David Button Independent Funeral Directors is encouraging the local community and businesses to continue to unite against dementia. Leading by example, the Suffolk based funeral director is encouraging local business to sign up to their local Dementia Action Alliance.
It is estimated that there are approximately *12,800 people with dementia living in Suffolk, of which 75 percent live in the community and 25 percent in residential care. 80 percent of those living with dementia in Suffolk are over the age of 75.
As a member of the Felixstowe Dementia Action Alliance (FDAA), David Button comments: “By continuing to unite, we can raise awareness and share part of the responsibility for ensuring that people with dementia feel understood, valued and able to contribute to our community.”
Helen Greengrass, Chair of the Felixstowe Dementia Action Alliance, said: “We are delighted that David button Independent Funeral Directors is leading the way on becoming a dementia friendly organisation. We have some fantastic Alliance members and would love to hear from other businesses wishing to join us.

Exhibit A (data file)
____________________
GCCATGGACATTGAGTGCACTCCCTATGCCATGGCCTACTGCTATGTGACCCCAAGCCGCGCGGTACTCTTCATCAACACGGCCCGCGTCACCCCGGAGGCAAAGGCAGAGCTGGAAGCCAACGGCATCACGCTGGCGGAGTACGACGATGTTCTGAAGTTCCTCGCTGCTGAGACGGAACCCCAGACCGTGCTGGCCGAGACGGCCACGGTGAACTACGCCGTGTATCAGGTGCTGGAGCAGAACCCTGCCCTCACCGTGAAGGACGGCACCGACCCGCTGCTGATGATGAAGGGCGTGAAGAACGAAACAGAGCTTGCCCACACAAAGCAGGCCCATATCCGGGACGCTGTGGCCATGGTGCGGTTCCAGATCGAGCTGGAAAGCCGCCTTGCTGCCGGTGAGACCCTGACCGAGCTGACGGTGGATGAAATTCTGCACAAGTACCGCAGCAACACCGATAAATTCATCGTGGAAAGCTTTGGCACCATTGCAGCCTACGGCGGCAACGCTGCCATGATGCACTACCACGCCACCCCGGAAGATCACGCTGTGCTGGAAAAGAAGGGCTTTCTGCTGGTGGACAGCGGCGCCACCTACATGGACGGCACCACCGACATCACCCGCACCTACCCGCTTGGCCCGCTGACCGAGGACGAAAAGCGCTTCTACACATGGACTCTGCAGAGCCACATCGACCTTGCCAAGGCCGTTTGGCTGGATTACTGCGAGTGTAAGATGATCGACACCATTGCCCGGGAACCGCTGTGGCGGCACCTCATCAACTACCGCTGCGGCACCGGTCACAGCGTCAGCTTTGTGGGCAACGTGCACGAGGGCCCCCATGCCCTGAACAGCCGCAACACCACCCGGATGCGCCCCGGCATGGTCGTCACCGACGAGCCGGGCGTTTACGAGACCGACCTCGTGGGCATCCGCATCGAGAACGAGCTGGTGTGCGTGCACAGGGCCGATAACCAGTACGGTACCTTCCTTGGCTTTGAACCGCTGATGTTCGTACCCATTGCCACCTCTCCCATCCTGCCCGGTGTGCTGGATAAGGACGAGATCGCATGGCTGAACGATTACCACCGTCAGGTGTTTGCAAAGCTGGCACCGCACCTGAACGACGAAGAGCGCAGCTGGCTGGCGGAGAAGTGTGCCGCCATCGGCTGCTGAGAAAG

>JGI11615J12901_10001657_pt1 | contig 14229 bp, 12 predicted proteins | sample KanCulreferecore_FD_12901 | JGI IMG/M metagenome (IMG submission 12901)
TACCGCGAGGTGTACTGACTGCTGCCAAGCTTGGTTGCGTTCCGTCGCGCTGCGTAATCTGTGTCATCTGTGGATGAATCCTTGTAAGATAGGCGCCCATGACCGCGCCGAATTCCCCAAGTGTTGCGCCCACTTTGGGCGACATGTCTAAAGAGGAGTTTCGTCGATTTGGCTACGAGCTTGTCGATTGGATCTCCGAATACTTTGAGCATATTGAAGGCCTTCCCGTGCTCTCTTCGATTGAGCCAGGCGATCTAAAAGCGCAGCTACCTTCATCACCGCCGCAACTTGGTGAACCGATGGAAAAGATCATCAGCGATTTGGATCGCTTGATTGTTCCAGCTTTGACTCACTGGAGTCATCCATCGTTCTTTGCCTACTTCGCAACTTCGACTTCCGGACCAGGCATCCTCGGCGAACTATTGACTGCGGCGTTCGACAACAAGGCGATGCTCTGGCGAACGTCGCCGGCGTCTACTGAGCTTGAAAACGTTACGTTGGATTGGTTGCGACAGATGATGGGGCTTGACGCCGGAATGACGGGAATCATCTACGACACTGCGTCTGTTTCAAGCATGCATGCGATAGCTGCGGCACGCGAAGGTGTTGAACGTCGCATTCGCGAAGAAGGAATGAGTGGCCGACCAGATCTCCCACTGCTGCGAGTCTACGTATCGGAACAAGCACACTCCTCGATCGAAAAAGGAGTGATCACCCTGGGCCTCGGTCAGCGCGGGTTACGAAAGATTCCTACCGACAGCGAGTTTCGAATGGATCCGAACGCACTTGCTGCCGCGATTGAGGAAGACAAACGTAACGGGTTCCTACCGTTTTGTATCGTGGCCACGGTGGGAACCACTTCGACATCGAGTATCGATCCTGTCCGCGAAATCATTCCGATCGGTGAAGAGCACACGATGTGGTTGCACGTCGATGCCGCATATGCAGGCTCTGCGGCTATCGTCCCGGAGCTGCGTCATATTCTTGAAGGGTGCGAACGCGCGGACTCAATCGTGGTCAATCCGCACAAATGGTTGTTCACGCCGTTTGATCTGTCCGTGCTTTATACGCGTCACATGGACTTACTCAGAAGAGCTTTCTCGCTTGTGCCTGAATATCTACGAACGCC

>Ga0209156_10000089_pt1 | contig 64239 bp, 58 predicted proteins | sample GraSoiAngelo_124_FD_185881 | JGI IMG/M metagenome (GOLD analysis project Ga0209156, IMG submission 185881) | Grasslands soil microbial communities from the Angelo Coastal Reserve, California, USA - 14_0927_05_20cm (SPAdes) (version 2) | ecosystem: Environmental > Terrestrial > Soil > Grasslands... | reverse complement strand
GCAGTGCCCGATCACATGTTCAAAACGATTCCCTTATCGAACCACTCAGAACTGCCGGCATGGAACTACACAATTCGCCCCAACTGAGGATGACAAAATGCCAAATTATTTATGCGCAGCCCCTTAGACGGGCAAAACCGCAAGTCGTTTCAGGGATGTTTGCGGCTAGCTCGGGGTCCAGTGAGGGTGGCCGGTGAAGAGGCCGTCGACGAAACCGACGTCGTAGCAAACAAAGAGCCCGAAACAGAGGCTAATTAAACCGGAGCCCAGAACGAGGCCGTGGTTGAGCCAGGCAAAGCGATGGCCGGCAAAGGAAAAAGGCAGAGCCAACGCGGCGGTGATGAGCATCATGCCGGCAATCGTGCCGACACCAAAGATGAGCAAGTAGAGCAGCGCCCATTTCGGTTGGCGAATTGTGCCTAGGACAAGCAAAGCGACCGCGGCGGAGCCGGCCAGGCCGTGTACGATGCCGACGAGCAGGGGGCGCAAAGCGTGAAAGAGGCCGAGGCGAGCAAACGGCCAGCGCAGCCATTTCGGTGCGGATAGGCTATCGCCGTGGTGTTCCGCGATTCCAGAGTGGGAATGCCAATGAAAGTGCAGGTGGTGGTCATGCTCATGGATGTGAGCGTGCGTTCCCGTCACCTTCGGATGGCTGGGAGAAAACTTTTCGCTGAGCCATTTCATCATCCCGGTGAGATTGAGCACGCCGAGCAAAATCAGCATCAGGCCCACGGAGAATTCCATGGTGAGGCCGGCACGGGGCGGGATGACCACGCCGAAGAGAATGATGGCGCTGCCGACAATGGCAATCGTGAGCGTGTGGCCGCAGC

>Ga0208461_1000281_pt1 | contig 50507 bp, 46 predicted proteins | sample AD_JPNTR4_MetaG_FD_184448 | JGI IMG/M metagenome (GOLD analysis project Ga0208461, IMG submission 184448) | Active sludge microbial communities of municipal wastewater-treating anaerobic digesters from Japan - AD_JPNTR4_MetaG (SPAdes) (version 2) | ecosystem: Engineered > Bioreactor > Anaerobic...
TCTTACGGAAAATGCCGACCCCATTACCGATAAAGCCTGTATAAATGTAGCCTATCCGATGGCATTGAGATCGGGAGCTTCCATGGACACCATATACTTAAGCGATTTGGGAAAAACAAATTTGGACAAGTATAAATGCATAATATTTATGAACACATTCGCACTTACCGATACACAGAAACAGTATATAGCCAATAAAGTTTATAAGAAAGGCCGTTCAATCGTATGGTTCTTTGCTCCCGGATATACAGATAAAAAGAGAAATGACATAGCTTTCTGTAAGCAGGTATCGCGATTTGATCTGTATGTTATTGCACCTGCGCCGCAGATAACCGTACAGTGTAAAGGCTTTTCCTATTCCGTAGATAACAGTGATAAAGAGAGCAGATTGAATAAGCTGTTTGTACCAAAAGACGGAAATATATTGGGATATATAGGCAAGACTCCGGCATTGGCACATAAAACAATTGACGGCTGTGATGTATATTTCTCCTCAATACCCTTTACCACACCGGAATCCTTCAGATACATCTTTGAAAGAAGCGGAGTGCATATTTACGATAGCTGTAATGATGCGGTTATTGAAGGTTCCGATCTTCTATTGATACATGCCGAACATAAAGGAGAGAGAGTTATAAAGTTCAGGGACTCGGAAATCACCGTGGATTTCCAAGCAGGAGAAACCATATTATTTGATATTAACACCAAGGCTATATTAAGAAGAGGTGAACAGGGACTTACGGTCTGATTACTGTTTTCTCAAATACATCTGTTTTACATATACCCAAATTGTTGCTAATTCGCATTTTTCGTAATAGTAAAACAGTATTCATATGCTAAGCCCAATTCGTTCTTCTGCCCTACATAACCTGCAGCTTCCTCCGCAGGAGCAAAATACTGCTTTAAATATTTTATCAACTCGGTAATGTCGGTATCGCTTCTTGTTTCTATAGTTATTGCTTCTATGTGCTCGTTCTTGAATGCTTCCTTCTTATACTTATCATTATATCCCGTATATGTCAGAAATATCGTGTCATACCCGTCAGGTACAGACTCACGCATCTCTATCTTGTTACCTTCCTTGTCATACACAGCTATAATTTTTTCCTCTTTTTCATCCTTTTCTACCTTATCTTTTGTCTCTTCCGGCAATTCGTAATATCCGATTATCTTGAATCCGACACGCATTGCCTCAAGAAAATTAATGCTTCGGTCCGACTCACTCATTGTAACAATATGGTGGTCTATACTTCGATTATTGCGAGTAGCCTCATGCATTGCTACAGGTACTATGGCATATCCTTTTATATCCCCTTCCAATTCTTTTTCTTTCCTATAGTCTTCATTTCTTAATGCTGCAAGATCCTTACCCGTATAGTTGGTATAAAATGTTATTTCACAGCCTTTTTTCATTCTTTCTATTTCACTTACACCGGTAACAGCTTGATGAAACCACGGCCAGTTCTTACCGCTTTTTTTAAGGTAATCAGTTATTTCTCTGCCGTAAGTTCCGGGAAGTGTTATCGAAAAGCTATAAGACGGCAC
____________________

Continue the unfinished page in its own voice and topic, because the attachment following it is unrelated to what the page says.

Helen continues: “Encouragingly, the Alzheimer’s Society is currently celebrating reaching a huge milestone, 2 million Dementia Friends – that’s 2 million people across the country who are taking action to help people being affected by dementia.”
On a national level, it is estimated there are **850,000 people with dementia in the UK, with numbers set to rise to over 1 million by 2025. By 2051, this is set to soar to 2 million. Distressingly, 225,000 will develop dementia this year, that’s one every three minutes.
The FDAA’s vision is to make Felixstowe a Dementia Friendly Community where people living with dementia can continue to live full lives within a community which shows understanding and patience.
Late last month, Alzheimer’s Society announced that a staggering 2 million people have united against dementia by becoming Dementia Friends. That’s one in every 30 people in England, Northern Ireland and Wales now involved in the biggest ever social action movement to change perceptions of dementia.